When Katherine went to England she devoted herself fully to her husband the warrior king. Sadly within two years her blessed son was born, whom she loved very deeply, and her husband was dead and buried. Leaving her all alone in England. Katherine's childhood affected her deeply. Much more than she ever let on to. She never expected anything in life, especially not true love. I do not even think she knew what unconditional love was until she met Owen Tudor the welsh soldier who had served her late husband the king. She found comfort with Owen when her sweet son was taken from her as a little child "to be raised by the high born English nobles, who knew how to raise a child by a kings standards". Withering under the strain of loosing her son she begins to blossom with love for Owen. They say we never choose love it finds us and this is the case with Katherine.
She did not choose to fall in love with him. Life has a way of finding it's own path. When the path became visible she went for it. Knowing that she was putting herself in harms way of her brother in laws. She still sought her happiness, and the consequences would put her into dire straights.
4/5 muses because this book was very depressing to me, she never had a fighting chance. I wanted her to be happy but did she even know what that was? They say blood is thicker than water, I think it is family who can hurt you the most because people are sensitive to the bonds of family members and vulnerable to them. Katherine knew this and decided to go for her chance to live a quite life in the country away from it all. Knowing all well it could be her downfall. I enjoyed the book for the fact that it gave insight to the battles between France and England, and why the French hated the English so much for many generations to come. It also made me understand what led up to the war of the roses, and why having a child king was so hard for England and why he was mentally unstable in his later years. A worthy read, even though it was heartbreaking it was very insightful.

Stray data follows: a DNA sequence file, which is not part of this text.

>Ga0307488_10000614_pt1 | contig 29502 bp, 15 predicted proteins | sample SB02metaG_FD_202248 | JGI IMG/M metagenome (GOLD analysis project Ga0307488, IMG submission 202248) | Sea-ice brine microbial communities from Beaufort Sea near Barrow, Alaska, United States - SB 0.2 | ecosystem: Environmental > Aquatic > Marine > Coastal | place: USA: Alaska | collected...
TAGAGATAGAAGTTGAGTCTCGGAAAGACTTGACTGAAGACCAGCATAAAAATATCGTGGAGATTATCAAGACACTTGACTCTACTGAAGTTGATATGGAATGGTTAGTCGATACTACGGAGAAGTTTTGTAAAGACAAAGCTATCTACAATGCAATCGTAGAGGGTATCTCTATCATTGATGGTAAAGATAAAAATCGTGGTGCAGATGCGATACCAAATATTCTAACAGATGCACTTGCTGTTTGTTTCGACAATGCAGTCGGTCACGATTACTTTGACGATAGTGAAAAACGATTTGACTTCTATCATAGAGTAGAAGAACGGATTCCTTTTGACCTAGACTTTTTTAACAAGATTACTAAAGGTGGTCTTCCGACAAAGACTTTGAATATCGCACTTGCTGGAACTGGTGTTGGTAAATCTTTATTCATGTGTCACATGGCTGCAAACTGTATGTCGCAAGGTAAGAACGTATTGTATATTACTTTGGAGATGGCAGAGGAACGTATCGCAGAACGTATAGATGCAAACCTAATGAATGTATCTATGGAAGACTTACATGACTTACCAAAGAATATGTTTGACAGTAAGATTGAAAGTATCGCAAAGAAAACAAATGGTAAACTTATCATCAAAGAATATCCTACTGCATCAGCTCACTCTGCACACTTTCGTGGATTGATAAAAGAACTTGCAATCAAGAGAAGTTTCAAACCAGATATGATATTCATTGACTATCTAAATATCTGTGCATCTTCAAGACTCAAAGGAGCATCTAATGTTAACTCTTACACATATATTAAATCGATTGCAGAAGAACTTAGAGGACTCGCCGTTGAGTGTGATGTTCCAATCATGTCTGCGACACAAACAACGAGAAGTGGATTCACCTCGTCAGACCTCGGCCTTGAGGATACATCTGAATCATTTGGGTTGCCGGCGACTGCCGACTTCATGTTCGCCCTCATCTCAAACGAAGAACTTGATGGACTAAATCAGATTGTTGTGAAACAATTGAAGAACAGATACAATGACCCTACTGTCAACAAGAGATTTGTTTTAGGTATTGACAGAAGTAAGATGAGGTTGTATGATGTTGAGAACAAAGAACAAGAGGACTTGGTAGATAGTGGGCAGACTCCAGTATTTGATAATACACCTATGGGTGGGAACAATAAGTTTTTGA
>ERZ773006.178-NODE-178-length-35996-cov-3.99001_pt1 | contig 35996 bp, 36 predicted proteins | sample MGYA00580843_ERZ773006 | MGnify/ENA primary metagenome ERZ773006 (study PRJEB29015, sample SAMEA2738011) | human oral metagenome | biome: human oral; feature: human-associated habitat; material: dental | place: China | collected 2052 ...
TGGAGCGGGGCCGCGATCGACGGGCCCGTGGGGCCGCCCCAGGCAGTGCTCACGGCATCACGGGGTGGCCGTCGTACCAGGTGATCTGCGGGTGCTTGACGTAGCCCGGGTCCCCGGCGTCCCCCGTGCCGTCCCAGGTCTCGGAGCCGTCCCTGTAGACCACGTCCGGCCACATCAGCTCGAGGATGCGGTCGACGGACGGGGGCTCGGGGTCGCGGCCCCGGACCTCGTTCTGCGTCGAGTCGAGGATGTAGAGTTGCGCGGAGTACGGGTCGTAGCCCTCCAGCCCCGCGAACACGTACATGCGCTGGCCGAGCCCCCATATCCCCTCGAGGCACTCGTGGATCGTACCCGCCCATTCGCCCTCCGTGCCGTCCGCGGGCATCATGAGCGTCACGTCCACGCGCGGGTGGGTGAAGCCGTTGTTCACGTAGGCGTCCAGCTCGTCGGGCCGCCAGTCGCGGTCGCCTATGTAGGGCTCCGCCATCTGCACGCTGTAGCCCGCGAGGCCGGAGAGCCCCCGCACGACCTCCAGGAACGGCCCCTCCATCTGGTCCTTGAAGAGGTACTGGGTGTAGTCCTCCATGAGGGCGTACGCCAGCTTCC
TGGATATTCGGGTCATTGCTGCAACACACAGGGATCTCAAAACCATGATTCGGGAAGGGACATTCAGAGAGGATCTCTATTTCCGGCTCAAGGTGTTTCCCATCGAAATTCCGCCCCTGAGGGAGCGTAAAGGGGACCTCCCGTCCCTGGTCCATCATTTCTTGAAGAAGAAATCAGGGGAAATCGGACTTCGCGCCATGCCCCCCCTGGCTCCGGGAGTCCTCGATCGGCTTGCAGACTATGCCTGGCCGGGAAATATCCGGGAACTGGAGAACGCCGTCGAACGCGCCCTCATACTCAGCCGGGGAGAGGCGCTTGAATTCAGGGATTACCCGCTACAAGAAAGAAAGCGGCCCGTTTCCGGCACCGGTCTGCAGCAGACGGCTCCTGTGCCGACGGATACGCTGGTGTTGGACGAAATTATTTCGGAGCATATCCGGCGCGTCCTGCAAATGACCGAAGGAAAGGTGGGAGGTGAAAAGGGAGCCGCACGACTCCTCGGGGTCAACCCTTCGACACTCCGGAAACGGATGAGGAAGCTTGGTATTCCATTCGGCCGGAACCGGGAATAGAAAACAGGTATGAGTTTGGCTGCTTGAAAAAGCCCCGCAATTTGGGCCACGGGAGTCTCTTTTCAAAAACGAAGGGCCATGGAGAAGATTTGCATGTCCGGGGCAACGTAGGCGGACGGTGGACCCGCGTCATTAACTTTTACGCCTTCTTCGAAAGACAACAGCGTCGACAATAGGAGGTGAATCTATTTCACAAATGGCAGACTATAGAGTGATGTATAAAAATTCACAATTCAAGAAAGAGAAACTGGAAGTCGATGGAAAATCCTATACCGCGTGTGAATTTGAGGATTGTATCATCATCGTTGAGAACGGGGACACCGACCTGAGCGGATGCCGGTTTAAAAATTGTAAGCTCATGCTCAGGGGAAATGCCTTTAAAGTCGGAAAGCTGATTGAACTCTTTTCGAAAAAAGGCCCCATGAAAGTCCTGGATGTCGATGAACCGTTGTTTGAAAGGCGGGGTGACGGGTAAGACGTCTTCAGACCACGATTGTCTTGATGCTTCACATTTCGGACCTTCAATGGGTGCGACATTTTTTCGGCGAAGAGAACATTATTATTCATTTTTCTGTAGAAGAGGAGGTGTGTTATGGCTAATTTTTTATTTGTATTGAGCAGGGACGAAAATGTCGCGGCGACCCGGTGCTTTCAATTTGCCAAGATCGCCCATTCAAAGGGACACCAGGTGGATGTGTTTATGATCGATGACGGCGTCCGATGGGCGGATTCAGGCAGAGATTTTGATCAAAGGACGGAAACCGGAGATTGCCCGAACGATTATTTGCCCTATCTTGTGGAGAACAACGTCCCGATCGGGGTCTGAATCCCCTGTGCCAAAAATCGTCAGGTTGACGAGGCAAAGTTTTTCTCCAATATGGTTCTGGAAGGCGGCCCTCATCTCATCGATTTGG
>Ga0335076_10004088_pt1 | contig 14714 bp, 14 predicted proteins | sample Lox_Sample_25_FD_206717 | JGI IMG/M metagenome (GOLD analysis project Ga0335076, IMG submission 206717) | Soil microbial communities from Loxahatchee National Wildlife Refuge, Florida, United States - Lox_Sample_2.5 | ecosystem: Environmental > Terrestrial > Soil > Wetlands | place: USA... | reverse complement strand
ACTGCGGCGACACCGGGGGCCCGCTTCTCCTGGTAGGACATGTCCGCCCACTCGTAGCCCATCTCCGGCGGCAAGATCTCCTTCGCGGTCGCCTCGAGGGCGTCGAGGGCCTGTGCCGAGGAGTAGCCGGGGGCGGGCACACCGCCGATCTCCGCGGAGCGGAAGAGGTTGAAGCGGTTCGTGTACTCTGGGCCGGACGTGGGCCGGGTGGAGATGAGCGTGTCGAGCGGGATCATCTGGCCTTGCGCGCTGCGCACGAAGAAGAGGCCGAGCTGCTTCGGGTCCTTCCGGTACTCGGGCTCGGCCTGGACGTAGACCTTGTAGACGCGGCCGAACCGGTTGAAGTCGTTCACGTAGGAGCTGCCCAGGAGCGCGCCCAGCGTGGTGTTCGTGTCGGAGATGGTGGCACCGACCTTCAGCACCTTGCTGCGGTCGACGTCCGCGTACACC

"Katherine of Valois was born a princess, the daughter of King Charles VI of France. But by the time Katherine was old enough to know him, her father had come to be called “Charles the Mad,” given to unpredictable fits of insanity. The young princess lived a secluded life, awaiting her father’s sane moments and suffering through the mad ones, as her mother took up with her uncle and their futures became more and more uncertain. Katherine’s fortunes appeared to be changing when, at nineteen, she was married to King Henry V of England. Within two years, she gave birth to an heir—but her happiness was fleeting. Soon after the birth of her son, she lost her husband to an illness.
With Joan of Arc inciting the French to overthrow English rule, Katherine’s loyalty to her adopted homeland of England became a matter of intense suspicion. Katherine had brought her dowry and borne her heir; what use was she to England? It was decreed that she would live out her remaining years alone, far from the seat of power. But no one, not even Katherine herself, could have anticipated that she would fall in love with and secretly marry one of her guardians, Owen Tudor—or that a generation later, their grandson would become the first king of the great Tudor dynasty."